peace will not be disturbed by any act of hostility towards South Carolina," it is impossible for me to give you any such assurances. The President has no authority to enter into such an agreement or understanding. As an executive officer he is simply bound to protect the public property so far as this may be practicable, and it would be aa manifest violation of his duty to place himself under engagements that he would not perform this duty either for an indefinite or a limited period. At the present moment it is not deemed necessary to re-enforce Major Anderson, because he makes no such request, and feels quite secure in his position. Should his safety, however, require re-enforcements, every effort will be made to supply them.
In regard to an assurance from the President "that the public peace will not be disturbed by any act of hostility toward South Carolina," the answer will readily occur to yourselves. To Congress, and to Congress alone, belongs the power to make war, and it would be an act of usurpation for the Executive to give any assurance that Congress would not exercise this power, however strongly he may be convinced that no such intention exists.
I am glad to be assured from the letter of Colonel Hayne that "Major Anderson and his command do now obtain all necessary supplies, including fresh meat and vegetables, and, I believe, fuel and water, from the city of Charleston, and do now enjoy communication by post and special messenger with the President and will continue to do so, certainly until the door to negotiation has been closed." I trust that these facilities may still be afforded to Major Anderson. This is as it should be. Major Anderson is not menacing Charleston, and I am convinced that the happiest result which can be attained is that both he and the authorities of South Carolina shall remain on their present amicable footing, neither party being bound by any obligation whatever, except the high Christian and moral duty to keep the peace and to avoid all causes of mutual irritation.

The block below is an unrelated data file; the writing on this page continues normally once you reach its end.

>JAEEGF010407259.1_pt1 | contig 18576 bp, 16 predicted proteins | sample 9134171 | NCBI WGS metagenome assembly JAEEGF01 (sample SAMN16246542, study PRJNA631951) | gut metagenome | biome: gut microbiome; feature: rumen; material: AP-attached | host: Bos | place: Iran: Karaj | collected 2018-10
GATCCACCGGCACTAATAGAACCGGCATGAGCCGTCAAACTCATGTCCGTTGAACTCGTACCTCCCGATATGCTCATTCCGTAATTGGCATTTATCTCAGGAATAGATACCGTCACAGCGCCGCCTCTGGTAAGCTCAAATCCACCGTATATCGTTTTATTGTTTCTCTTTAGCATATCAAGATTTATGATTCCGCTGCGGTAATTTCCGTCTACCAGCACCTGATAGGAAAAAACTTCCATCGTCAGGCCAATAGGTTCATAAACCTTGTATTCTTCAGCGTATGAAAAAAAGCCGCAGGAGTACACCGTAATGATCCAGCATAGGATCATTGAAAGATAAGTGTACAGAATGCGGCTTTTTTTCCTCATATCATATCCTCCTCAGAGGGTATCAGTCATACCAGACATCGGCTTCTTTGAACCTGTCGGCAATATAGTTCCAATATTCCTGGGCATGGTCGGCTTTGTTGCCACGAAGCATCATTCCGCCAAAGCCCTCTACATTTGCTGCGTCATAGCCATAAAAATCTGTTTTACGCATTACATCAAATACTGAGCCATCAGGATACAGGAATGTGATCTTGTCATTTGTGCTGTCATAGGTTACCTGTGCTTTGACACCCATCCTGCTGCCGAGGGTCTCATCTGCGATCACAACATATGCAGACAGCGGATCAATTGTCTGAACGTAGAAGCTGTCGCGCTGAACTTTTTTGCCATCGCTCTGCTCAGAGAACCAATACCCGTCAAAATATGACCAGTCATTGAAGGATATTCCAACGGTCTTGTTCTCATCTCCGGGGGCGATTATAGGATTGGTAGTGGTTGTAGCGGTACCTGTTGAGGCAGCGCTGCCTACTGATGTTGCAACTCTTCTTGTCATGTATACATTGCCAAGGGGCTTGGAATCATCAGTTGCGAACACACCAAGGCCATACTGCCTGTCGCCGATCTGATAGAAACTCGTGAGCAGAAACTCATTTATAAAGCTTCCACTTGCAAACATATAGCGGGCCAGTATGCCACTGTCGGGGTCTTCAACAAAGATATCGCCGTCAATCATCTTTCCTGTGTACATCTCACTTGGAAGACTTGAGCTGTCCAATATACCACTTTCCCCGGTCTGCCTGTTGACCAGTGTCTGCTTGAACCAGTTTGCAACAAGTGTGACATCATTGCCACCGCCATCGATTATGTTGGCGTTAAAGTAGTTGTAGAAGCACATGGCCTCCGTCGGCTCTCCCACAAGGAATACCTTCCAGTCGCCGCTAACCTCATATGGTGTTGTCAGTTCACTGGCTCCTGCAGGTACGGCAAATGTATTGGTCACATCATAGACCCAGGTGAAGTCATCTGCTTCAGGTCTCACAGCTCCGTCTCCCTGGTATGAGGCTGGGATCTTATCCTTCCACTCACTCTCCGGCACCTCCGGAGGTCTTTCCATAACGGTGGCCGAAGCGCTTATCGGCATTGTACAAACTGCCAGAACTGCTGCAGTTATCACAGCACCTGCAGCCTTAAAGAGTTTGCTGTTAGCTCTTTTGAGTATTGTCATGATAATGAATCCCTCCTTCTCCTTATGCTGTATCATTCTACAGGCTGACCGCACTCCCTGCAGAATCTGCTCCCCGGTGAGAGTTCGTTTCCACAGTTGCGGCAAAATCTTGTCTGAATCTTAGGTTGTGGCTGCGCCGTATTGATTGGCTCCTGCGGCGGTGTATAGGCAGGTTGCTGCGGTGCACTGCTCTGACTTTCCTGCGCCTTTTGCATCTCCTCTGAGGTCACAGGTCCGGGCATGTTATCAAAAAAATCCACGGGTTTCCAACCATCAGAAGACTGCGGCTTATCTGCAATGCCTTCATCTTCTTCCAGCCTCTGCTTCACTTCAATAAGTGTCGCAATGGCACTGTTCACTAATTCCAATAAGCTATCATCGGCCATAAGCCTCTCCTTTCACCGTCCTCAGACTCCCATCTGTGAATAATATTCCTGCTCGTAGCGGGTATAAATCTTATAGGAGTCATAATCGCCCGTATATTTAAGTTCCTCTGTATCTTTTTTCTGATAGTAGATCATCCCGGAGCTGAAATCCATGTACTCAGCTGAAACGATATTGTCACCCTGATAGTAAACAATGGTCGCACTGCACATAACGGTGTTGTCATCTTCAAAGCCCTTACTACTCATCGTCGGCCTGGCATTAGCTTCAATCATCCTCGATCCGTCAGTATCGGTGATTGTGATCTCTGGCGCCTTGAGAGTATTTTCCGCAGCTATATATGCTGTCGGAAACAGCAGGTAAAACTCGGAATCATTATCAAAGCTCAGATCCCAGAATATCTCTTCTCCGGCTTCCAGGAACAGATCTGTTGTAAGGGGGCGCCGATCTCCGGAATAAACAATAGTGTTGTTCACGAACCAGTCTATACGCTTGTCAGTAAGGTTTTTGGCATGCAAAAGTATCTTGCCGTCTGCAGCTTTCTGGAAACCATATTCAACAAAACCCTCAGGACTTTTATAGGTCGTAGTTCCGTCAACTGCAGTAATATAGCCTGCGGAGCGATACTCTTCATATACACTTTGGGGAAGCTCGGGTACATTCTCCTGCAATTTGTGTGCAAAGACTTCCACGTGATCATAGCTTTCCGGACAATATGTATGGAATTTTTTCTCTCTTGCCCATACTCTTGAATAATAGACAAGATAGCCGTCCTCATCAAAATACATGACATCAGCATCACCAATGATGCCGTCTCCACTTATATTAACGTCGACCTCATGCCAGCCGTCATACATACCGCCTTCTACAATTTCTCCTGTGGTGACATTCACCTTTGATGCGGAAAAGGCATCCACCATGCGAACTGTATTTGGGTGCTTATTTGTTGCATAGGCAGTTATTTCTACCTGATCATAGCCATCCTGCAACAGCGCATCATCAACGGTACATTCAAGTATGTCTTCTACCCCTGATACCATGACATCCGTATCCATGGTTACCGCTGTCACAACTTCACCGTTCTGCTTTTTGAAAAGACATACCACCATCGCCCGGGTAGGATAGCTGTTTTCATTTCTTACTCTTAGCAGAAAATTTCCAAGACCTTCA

Very respectfully, your obedient servant,
Secretary of War.
Numbers 20.] FORT SUMTER, S. C., January 22, 1861.
(Received A. G. O., January 25.)
Colonel S. COOPER.
COLONEL: I have the honor to report that with the exception of continued activity shown yesterday in extending the battery at Cummings Point (Morris Island), everything seemed to be quiet around us. Lieutenant Hall may bring on a copy of the private Navy Signal Book with the signals, and also the designation of the key (or number) agreed upon in concert with the Navy Department. This may be of service. Be pleased to ask Mr. Hall to bring me a supply of best thin ruled note paper, with envelopes. Being cut off from the city I cannot procure this indispensable articles.
I am, colonel, very respectfully, your obedient servant,
Major, First Artillery, Commanding.
P. S. - No reply as yet to my letter to the Honorable D. F. Jamison.